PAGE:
Switching to a 2D version of The Hobbit: The Desolation of Smaug, the level of detail appeared to be even higher on a 3840 x 2160 pixel panel, with the BDT270 upscaling from Full HD to Ultra HD.
I was also able to compare a trailer for Marco Polo in Full HD from the BDT270 and from Netflix in 4K on an Ultra HD TV. The former did not compare with the latter for depth and detail, but at no stage did the BDT270’s upscaled version look soft. The BDT270 struggled to make a DVD passable on a 65-inch 4K screen, but then the maths is massively against that happening given that DVD’s 720 x 480 pixels equals 0.3 megapixels to Ultra HD’s 8 megapixels.
The BDT270 knows what it is: a stopgap to a "proper" Ultra HD Blu-ray player, and it’s priced accordingly.
While some of the other major AV brands (notably Samsung with its pricey BD-J7500 are attempting to dress-up 4K upscaling as a luxury future-proof feature when it’s nothing of the sort, Panasonic’s BDT270 marries the tech to an ageing, though acceptable smart TV app interface and chucks in WiFi and a Netflix button.
For most homes, that’s job done, though the product’s tiny size and its 3D features tick another couple of boxes for good measure.
Picture quality from all sources – including Blu-ray upscaled to 4K quality – is immaculate, with defined edges, plenty of contrast and well saturated colour. The user interface on the BDT270 is rather basic, but easy to use, with the dated smart TV app pages at least containing the key apps most people want – Netflix, Amazon Instant and (in the UK) BBC iPlayer.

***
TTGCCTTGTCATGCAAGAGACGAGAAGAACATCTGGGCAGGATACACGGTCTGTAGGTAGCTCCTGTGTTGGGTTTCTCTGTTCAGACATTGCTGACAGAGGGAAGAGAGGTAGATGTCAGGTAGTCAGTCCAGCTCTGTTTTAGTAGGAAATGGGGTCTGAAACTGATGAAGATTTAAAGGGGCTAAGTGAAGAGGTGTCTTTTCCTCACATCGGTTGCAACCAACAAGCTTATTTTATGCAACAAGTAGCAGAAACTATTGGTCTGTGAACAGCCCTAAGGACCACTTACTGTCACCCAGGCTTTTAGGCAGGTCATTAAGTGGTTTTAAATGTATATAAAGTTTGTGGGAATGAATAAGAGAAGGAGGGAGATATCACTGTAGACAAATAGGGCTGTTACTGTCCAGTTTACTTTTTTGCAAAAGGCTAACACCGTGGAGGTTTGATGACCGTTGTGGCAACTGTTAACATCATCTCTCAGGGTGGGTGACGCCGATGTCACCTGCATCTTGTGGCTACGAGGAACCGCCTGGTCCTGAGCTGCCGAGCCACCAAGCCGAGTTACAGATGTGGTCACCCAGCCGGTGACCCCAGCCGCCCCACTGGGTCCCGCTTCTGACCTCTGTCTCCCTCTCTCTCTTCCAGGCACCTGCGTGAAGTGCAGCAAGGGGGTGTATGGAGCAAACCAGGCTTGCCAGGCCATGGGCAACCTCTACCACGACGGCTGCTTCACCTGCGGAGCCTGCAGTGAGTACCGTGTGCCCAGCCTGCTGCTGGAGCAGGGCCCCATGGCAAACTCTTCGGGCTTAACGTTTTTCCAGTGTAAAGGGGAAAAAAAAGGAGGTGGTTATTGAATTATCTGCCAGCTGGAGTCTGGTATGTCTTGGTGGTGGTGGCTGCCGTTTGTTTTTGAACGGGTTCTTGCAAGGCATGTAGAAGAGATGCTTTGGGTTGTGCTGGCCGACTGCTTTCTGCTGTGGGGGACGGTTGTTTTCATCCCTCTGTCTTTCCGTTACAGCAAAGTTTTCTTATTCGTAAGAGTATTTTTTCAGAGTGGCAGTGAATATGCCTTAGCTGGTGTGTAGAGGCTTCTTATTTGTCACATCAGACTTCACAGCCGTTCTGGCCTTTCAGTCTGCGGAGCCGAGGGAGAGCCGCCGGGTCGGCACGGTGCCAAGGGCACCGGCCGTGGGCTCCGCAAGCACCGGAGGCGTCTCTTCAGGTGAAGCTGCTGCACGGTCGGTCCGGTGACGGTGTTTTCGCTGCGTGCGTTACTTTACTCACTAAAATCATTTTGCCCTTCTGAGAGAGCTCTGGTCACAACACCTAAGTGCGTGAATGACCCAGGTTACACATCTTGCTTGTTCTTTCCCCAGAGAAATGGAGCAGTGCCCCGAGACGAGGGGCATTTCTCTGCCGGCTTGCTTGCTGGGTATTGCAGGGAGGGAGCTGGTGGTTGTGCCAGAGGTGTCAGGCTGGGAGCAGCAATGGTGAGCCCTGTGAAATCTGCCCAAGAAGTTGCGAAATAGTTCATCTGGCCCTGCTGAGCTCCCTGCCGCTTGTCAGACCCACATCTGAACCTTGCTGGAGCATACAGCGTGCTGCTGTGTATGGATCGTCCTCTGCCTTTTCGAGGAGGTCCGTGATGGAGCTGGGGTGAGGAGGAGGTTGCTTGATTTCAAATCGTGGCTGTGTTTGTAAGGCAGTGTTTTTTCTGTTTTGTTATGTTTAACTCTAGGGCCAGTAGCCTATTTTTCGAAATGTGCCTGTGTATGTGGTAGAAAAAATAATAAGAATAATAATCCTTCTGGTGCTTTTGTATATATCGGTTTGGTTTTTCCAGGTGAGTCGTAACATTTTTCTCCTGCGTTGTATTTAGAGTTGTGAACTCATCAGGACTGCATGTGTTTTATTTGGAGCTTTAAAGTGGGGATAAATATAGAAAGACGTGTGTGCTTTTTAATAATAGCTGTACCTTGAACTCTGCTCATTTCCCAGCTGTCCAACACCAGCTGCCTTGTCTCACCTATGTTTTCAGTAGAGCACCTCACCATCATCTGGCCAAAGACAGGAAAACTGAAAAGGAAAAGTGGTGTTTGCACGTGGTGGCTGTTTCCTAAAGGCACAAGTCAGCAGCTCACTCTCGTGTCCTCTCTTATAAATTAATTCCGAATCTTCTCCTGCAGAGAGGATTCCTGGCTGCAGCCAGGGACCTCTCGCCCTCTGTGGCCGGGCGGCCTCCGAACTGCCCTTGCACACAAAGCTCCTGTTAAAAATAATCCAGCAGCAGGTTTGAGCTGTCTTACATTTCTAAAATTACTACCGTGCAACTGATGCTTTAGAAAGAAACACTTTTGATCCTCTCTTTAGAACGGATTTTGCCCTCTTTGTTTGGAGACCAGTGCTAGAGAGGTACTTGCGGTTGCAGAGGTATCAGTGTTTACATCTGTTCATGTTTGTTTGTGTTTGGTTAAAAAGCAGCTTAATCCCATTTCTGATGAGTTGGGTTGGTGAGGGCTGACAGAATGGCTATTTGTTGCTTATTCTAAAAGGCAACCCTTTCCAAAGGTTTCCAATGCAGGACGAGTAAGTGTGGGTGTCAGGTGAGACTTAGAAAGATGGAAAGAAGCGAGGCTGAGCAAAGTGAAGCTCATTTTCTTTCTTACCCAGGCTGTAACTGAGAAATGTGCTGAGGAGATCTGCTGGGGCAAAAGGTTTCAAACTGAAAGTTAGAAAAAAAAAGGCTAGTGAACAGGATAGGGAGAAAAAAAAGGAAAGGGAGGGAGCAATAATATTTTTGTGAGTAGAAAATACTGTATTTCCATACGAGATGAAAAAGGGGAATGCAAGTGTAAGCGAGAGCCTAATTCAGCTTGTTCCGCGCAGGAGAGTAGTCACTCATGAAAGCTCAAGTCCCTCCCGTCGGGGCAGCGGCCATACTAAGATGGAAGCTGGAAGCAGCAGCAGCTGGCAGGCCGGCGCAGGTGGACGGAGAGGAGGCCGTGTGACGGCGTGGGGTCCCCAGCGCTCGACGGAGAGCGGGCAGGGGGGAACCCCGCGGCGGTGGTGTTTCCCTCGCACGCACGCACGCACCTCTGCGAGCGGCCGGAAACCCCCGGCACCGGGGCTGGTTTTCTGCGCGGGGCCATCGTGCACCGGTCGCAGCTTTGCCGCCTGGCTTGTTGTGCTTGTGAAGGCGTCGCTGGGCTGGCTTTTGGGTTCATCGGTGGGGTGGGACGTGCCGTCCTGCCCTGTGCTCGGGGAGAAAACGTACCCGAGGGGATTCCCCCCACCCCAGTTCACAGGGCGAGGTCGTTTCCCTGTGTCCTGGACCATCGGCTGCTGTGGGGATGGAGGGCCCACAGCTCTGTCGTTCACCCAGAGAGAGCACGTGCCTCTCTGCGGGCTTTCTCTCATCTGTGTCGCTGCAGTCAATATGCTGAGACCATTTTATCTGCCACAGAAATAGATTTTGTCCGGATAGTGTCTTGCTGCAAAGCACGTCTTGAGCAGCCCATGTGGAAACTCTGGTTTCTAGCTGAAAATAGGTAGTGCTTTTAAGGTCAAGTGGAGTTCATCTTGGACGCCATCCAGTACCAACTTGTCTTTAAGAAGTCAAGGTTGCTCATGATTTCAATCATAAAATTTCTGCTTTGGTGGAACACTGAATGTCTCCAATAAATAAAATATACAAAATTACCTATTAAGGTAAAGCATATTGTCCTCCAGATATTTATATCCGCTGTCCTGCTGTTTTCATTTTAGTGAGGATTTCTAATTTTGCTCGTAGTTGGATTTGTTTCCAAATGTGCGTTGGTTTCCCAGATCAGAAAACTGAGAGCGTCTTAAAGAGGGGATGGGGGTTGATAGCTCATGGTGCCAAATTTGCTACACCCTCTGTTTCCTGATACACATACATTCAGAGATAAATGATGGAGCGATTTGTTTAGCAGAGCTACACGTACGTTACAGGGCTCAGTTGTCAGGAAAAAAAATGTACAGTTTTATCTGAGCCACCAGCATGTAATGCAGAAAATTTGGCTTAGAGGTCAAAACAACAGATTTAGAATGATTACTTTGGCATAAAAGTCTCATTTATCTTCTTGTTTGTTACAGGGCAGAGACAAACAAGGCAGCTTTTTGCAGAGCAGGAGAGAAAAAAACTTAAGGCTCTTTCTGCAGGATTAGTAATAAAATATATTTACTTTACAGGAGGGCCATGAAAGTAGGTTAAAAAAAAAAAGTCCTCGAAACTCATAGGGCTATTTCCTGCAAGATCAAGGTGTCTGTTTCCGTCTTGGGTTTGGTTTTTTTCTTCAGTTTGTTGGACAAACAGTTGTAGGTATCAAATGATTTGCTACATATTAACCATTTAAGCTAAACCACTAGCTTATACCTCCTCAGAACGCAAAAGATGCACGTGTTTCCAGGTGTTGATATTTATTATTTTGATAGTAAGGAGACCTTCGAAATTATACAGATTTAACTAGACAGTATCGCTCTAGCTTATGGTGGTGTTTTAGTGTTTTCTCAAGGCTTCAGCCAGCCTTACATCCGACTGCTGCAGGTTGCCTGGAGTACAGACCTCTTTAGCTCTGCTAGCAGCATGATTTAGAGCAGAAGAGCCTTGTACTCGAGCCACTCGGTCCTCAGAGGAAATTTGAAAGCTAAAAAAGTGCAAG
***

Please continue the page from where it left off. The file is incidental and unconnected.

In our test the BDT270 supported AVI, MP4, MPEG-2 and AVC HD video, MP3, M4A, WMA, WAV and FLAC music files, and JPEG photos. The latter can be displayed in 3D, which is a nice effect, while the slideshow feature is also handy.
There’s also a chance to jazz up the rather dull front screen by creating a wallpaper from any photo.
The BDT270 isn’t slow, but it’s hardly super-charged; in swapping from VieraCast back to the Home screen, the BDT270 thinks about it for a few seconds too long. Aside from the lack of support for MKV, the BDT270 does make you work for digital media.
Not only do you have to choose Music, Photo or Video on the front pages of the Home screen, but even after you do you then have to go hunting through the attached USB stick/HDD for specific files. Could it not detect all video files on a source, or all music files? It could, but it doesn’t.
This manual process was fine a few years ago; it’s not now.
Nor does the BDT270 support any kind of digital 4K material, which is rather odd considering its claims to be a 4K deck. In our tests both TS and MP4 files fitted with 3840 x 2160 pixel material failed to load. The latter even froze the BDT270 completely.
Panasonic’s flagship Blu-ray player initially feels like anything but. Despite having 4K upscaling, 3D and both Netflix and Amazon apps included, little has changed to its user interface. Though it’s smaller than any Blu-ray player we’ve yet seen, the BDT270 looks and feels much like Panasonic Blu-ray players from three or four years ago.
Dated? Yes. Good value? Absolutely.
With Ultra HD Blu-ray just months away, this nicely priced deck fills a gap without breaking the bank, with picture quality equal to any Blu-ray player I’ve seen. The BDT270 issues pin-sharp upscaled Blu-ray discs without making a fuss, with clean, colourful images from all sources that are good enough for any 4K TV.
Add some basic networking, (slightly clunky) digital file playback and Miracast for Android phones and the BDT270 makes itself useful while we await the native 4K era to commence. With Blu-ray discs never looking soft even on a giant 4K screen – and with first-generation Ulra HD Blu-ray machines bound to be pricey – the BDT270 could be a wise investment.